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Keywords and Special Characters for a Translated Site

Use the exact word with special characters or no?

     
7:44 pm on Sep 19, 2001 (gmt 0)

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After reading some of the excellent threads in this forum about translation, I am toying with the idea of translating some sites/pages for additional traffic and link pop.

However I am a little confused about special characters. This was touched on in a few posts, but I need more understanding. Once you find your target keywords, and let's assume they have special/accented/non-English characters, what do you use for SEO and body text? Do you use the exact word for that language, or the closest English-character equivalent?

I have seen a couple posts that state people often search for the closest English-character equivalent, but other posts suggests many have their own language keyboard. I'm a little confused, but it would seem you don't want to optimize for the exact, proper term. That would then make the body text improper, right? I also noted another post that suggested building English-character "feeder" pages to the proper character pages, which is a little more than I would like to get into.

Am I making this harder than it has to be? (I do that sometimes.) What is the best route to take, for SEO, and proper translated pages?

9:18 pm on Sept 19, 2001 (gmt 0)

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Hey Drastic
This is a complex thing since a lot of different languages are involved. For the major languages (i.e. spoken by tens or hundreds of millions) like french and german using specific characters IMO is highly advisable. Three reasons:
- National SEs do not always treat both versions as the same search. Example:
"Möller" and "Moeller". You get the same serps in Google but very different ones in Fireball.de, an important german engine.
- Users will be appalled by a page not using language specific characters.
- Sometimes special characters make for a difference in meaning!

In urls it´s not really possible until now to use special characters, which gives you the possibility to work in the closest ASCII version of the words. Also you could work them in in meta desc. and meta KW.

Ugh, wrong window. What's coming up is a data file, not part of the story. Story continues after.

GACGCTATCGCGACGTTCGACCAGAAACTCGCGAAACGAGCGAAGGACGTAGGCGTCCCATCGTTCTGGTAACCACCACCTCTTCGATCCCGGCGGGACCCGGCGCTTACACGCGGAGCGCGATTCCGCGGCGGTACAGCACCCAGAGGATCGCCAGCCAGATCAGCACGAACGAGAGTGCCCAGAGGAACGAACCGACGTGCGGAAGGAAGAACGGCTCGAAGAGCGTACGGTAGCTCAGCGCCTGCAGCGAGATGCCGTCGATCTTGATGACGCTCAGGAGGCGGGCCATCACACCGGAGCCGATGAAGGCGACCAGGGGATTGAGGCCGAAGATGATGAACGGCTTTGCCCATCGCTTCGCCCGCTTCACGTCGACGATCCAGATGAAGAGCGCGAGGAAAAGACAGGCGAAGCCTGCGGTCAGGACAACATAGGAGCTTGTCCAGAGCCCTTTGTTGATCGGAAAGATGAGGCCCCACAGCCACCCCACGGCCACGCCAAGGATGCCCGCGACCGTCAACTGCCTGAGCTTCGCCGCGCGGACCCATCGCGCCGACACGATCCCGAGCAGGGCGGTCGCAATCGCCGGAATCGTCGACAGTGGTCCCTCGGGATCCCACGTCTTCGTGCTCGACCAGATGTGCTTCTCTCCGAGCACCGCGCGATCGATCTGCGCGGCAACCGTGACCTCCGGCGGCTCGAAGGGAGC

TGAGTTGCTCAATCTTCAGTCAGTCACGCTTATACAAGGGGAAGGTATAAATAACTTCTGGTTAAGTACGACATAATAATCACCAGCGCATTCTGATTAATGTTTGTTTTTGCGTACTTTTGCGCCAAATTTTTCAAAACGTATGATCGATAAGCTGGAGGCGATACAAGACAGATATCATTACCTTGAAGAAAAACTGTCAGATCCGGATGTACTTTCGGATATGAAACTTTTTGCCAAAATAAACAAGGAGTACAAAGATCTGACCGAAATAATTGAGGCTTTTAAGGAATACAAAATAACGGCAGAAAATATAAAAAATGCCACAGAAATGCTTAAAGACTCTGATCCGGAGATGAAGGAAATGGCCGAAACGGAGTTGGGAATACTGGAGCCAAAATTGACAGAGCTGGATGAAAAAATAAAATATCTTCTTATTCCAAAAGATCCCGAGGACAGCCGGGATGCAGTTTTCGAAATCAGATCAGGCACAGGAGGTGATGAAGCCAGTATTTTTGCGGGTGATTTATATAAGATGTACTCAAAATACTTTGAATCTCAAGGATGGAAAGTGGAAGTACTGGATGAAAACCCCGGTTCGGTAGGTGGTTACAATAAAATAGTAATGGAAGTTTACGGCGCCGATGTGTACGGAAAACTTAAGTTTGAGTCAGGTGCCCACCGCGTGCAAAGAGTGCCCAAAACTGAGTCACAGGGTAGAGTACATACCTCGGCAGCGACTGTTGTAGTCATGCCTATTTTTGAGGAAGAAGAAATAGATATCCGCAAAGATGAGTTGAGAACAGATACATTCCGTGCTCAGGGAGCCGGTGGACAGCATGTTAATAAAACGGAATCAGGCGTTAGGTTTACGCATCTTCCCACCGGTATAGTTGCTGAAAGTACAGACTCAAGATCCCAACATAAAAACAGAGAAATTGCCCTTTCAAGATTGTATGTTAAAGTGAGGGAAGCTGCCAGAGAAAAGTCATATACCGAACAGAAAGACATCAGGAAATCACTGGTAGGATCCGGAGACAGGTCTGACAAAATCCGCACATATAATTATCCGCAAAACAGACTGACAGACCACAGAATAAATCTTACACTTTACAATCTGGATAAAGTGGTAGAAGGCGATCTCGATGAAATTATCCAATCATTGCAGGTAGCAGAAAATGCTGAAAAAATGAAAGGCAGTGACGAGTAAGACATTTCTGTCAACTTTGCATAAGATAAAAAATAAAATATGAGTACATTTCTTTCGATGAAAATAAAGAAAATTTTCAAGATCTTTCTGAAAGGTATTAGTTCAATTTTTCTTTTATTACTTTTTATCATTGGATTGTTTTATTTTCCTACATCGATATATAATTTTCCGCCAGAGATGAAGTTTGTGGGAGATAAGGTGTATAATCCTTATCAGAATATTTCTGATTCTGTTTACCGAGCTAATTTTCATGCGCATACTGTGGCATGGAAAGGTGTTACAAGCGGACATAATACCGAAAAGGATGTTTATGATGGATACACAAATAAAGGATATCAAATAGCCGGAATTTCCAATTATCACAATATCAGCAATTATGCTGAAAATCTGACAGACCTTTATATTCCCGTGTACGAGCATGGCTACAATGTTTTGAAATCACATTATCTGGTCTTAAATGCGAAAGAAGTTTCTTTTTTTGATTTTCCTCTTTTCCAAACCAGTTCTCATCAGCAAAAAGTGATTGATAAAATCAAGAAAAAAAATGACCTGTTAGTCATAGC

I`m not sure about the situation for languages like danish or swedish, but we do have experts here!

12:07 am on Sept 20, 2001 (gmt 0)

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The danish equivalent to Müller would be Møller. Checking on 2 spiderbased search engines I get:

Opasia.dk - Google.dk db:

møller 84600
moeller 3590

Kvasir.dk - FAST filthered db:

møller 72952
moeller 1866

Conclusion so far, local engines recognize the local version of the special characters. Here mØller is the right.

>Do you use the exact word for that language, or the closest English-character equivalent?

The searches show that the engines see exact words. The English-character equivalent yields fewer results.

I would try to make the prober format into code if possible. That would be to insert 'Ø' and not '&oslas;'. However in my experience the html format '%oslah' would be picked up in most cases.
HTML code for danish letters altered to reflect difference - they can't be copy/pasted as is

3:52 pm on Sept 20, 2001 (gmt 0)

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As usual, excellent European advice from 'learned members' - thank you.

I am wondering if an apostrophe is classed as an 'ascii character'?

Specifically, I am thinking of reserving a .com domain for an impending French and German SEO campaign. What would be the best course of action if the French phrase domain should really contain an apostrophe - ie. 'l'ecole'.

I assume that if this character cannot be included in a .com domain the only alternative is to simply omit it entirely ie. lecole?

4:10 pm on Sept 20, 2001 (gmt 0)

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the following should be of use...I find them all invaluable

[ppeph.gla.ac.uk ]

[w3.org ]

[hclrss.demon.co.uk ]

[cs.tut.fi ]

4:21 pm on Sept 20, 2001 (gmt 0)